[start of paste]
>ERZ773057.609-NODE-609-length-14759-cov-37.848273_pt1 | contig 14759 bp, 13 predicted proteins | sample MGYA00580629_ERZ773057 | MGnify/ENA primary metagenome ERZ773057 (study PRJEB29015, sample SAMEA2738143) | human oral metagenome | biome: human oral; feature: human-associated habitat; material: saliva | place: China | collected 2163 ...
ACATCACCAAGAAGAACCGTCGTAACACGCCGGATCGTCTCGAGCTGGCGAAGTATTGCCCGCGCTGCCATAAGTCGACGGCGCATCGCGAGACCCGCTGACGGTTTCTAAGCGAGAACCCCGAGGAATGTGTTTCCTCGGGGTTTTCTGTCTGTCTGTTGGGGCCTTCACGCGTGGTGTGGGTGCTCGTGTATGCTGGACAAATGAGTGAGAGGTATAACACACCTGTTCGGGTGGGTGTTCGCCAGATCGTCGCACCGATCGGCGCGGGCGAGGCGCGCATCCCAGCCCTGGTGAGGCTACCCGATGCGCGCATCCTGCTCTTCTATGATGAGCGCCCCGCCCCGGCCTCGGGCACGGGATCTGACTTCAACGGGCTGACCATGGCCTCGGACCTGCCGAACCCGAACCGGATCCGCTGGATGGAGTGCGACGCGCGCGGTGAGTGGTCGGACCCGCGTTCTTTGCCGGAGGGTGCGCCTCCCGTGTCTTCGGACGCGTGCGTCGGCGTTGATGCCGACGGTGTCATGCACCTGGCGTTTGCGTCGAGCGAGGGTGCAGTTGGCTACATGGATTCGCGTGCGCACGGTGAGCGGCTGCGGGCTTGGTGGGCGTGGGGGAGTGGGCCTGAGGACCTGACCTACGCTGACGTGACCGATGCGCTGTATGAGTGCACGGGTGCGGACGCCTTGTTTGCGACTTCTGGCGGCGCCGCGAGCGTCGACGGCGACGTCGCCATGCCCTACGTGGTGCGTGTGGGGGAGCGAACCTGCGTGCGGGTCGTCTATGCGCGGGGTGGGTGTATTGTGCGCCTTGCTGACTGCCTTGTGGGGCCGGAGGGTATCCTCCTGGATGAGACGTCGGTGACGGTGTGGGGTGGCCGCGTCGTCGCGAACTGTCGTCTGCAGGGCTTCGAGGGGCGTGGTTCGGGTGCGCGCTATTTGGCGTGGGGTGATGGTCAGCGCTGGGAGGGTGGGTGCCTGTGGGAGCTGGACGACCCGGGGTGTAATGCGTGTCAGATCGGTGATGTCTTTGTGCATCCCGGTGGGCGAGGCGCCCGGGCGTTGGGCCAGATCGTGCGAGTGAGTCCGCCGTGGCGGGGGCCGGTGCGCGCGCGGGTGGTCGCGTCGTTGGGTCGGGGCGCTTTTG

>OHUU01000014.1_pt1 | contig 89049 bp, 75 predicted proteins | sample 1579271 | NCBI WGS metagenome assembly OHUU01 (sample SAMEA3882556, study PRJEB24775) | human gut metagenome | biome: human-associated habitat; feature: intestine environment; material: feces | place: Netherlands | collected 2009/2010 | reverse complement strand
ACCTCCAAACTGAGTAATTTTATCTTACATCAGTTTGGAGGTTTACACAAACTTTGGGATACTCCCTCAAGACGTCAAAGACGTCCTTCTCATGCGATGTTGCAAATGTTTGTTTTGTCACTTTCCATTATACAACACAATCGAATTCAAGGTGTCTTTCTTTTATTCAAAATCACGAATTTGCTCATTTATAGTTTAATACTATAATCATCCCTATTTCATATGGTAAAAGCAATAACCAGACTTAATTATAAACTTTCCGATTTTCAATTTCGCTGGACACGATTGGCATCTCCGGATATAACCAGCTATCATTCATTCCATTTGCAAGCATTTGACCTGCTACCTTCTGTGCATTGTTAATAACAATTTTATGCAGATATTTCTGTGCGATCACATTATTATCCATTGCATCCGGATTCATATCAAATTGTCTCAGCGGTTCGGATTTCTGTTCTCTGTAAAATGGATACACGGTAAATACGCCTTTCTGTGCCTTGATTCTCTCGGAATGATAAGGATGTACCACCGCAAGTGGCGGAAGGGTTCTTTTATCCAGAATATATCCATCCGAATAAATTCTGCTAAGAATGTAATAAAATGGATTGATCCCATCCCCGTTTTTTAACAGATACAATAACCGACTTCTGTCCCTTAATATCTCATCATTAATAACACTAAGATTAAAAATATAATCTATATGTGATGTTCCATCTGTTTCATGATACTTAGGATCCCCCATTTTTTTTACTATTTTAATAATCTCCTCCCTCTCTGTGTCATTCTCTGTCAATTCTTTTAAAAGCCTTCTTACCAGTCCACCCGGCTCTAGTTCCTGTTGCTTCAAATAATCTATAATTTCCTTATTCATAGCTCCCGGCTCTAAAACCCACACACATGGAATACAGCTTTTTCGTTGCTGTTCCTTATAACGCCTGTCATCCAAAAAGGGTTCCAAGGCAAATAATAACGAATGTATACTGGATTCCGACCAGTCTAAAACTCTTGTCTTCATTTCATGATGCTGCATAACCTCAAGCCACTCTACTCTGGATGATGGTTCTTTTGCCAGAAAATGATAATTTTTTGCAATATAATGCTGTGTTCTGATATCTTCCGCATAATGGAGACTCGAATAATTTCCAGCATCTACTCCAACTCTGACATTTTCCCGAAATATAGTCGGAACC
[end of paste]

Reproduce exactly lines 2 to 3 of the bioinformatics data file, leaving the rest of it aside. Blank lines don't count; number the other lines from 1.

ACATCACCAAGAAGAACCGTCGTAACACGCCGGATCGTCTCGAGCTGGCGAAGTATTGCCCGCGCTGCCATAAGTCGACGGCGCATCGCGAGACCCGCTGACGGTTTCTAAGCGAGAACCCCGAGGAATGTGTTTCCTCGGGGTTTTCTGTCTGTCTGTTGGGGCCTTCACGCGTGGTGTGGGTGCTCGTGTATGCTGGACAAATGAGTGAGAGGTATAACACACCTGTTCGGGTGGGTGTTCGCCAGATCGTCGCACCGATCGGCGCGGGCGAGGCGCGCATCCCAGCCCTGGTGAGGCTACCCGATGCGCGCATCCTGCTCTTCTATGATGAGCGCCCCGCCCCGGCCTCGGGCACGGGATCTGACTTCAACGGGCTGACCATGGCCTCGGACCTGCCGAACCCGAACCGGATCCGCTGGATGGAGTGCGACGCGCGCGGTGAGTGGTCGGACCCGCGTTCTTTGCCGGAGGGTGCGCCTCCCGTGTCTTCGGACGCGTGCGTCGGCGTTGATGCCGACGGTGTCATGCACCTGGCGTTTGCGTCGAGCGAGGGTGCAGTTGGCTACATGGATTCGCGTGCGCACGGTGAGCGGCTGCGGGCTTGGTGGGCGTGGGGGAGTGGGCCTGAGGACCTGACCTACGCTGACGTGACCGATGCGCTGTATGAGTGCACGGGTGCGGACGCCTTGTTTGCGACTTCTGGCGGCGCCGCGAGCGTCGACGGCGACGTCGCCATGCCCTACGTGGTGCGTGTGGGGGAGCGAACCTGCGTGCGGGTCGTCTATGCGCGGGGTGGGTGTATTGTGCGCCTTGCTGACTGCCTTGTGGGGCCGGAGGGTATCCTCCTGGATGAGACGTCGGTGACGGTGTGGGGTGGCCGCGTCGTCGCGAACTGTCGTCTGCAGGGCTTCGAGGGGCGTGGTTCGGGTGCGCGCTATTTGGCGTGGGGTGATGGTCAGCGCTGGGAGGGTGGGTGCCTGTGGGAGCTGGACGACCCGGGGTGTAATGCGTGTCAGATCGGTGATGTCTTTGTGCATCCCGGTGGGCGAGGCGCCCGGGCGTTGGGCCAGATCGTGCGAGTGAGTCCGCCGTGGCGGGGGCCGGTGCGCGCGCGGGTGGTCGCGTCGTTGGGTCGGGGCGCTTTTG

>OHUU01000014.1_pt1 | contig 89049 bp, 75 predicted proteins | sample 1579271 | NCBI WGS metagenome assembly OHUU01 (sample SAMEA3882556, study PRJEB24775) | human gut metagenome | biome: human-associated habitat; feature: intestine environment; material: feces | place: Netherlands | collected 2009/2010 | reverse complement strand